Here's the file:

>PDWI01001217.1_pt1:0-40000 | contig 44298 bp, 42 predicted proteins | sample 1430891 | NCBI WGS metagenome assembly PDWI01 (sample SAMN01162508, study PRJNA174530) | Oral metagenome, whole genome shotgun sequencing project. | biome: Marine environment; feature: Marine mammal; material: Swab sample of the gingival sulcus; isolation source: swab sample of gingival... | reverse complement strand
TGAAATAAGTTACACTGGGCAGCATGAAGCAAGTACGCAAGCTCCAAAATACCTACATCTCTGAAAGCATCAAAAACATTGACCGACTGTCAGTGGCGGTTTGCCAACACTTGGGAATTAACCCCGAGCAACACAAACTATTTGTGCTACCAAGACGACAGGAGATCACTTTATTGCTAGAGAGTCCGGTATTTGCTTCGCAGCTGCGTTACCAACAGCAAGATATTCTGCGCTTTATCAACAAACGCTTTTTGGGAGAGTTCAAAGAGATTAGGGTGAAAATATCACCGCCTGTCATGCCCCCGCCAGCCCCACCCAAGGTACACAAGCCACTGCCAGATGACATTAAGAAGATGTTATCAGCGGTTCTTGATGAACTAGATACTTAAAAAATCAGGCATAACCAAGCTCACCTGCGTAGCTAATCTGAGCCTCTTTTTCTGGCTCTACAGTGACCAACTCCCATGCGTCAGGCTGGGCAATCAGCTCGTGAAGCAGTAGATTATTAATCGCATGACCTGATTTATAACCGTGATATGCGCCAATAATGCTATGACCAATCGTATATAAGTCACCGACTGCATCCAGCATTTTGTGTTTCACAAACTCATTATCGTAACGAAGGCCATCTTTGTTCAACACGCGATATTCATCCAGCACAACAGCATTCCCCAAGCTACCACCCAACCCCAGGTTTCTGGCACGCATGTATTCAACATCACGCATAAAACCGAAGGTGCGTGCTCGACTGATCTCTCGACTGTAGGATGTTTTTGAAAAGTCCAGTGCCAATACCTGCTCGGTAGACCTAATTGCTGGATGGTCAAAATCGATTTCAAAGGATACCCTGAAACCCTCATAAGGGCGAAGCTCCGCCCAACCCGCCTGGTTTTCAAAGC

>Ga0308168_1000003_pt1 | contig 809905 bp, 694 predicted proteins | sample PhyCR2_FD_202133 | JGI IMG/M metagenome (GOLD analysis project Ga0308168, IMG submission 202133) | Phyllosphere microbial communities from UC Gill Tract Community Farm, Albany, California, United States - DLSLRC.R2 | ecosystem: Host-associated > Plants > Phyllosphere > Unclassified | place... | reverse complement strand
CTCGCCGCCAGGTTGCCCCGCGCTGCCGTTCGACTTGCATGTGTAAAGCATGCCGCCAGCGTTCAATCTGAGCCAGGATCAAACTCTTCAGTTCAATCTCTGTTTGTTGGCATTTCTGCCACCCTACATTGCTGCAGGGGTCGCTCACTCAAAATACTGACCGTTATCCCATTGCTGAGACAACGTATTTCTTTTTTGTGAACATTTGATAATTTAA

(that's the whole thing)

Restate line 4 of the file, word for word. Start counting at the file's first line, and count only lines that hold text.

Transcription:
CTCGCCGCCAGGTTGCCCCGCGCTGCCGTTCGACTTGCATGTGTAAAGCATGCCGCCAGCGTTCAATCTGAGCCAGGATCAAACTCTTCAGTTCAATCTCTGTTTGTTGGCATTTCTGCCACCCTACATTGCTGCAGGGGTCGCTCACTCAAAATACTGACCGTTATCCCATTGCTGAGACAACGTATTTCTTTTTTGTGAACATTTGATAATTTAA